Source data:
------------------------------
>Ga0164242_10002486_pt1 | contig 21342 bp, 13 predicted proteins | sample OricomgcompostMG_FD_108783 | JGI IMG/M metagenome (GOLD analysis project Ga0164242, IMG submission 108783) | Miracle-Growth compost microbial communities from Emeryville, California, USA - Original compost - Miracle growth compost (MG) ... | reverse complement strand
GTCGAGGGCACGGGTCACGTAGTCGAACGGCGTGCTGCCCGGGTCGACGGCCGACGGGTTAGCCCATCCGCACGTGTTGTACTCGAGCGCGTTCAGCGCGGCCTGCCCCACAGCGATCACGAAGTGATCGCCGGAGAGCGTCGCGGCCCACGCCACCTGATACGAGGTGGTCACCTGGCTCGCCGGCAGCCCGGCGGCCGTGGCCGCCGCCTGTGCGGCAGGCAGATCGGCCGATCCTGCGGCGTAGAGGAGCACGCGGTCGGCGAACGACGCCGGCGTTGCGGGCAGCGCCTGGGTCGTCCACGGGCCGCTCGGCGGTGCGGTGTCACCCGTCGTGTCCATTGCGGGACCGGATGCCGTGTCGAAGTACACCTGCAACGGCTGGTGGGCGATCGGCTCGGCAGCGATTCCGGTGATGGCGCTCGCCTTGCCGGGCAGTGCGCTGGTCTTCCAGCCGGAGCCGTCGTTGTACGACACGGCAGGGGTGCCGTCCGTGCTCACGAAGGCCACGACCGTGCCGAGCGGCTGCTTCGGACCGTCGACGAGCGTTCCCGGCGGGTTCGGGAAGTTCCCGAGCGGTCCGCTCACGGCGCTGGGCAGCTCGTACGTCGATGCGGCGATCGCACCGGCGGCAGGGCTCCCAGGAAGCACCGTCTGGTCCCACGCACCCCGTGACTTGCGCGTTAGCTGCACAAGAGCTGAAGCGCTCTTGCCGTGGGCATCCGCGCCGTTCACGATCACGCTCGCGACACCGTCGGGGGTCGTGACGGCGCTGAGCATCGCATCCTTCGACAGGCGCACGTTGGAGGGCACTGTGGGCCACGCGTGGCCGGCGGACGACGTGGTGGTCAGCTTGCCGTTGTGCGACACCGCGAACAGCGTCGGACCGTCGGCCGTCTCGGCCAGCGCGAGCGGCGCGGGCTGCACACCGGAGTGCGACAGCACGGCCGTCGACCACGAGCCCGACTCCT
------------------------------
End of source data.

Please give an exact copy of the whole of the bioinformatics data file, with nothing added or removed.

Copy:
>Ga0164242_10002486_pt1 | contig 21342 bp, 13 predicted proteins | sample OricomgcompostMG_FD_108783 | JGI IMG/M metagenome (GOLD analysis project Ga0164242, IMG submission 108783) | Miracle-Growth compost microbial communities from Emeryville, California, USA - Original compost - Miracle growth compost (MG) ... | reverse complement strand
GTCGAGGGCACGGGTCACGTAGTCGAACGGCGTGCTGCCCGGGTCGACGGCCGACGGGTTAGCCCATCCGCACGTGTTGTACTCGAGCGCGTTCAGCGCGGCCTGCCCCACAGCGATCACGAAGTGATCGCCGGAGAGCGTCGCGGCCCACGCCACCTGATACGAGGTGGTCACCTGGCTCGCCGGCAGCCCGGCGGCCGTGGCCGCCGCCTGTGCGGCAGGCAGATCGGCCGATCCTGCGGCGTAGAGGAGCACGCGGTCGGCGAACGACGCCGGCGTTGCGGGCAGCGCCTGGGTCGTCCACGGGCCGCTCGGCGGTGCGGTGTCACCCGTCGTGTCCATTGCGGGACCGGATGCCGTGTCGAAGTACACCTGCAACGGCTGGTGGGCGATCGGCTCGGCAGCGATTCCGGTGATGGCGCTCGCCTTGCCGGGCAGTGCGCTGGTCTTCCAGCCGGAGCCGTCGTTGTACGACACGGCAGGGGTGCCGTCCGTGCTCACGAAGGCCACGACCGTGCCGAGCGGCTGCTTCGGACCGTCGACGAGCGTTCCCGGCGGGTTCGGGAAGTTCCCGAGCGGTCCGCTCACGGCGCTGGGCAGCTCGTACGTCGATGCGGCGATCGCACCGGCGGCAGGGCTCCCAGGAAGCACCGTCTGGTCCCACGCACCCCGTGACTTGCGCGTTAGCTGCACAAGAGCTGAAGCGCTCTTGCCGTGGGCATCCGCGCCGTTCACGATCACGCTCGCGACACCGTCGGGGGTCGTGACGGCGCTGAGCATCGCATCCTTCGACAGGCGCACGTTGGAGGGCACTGTGGGCCACGCGTGGCCGGCGGACGACGTGGTGGTCAGCTTGCCGTTGTGCGACACCGCGAACAGCGTCGGACCGTCGGCCGTCTCGGCCAGCGCGAGCGGCGCGGGCTGCACACCGGAGTGCGACAGCACGGCCGTCGACCACGAGCCCGACTCCT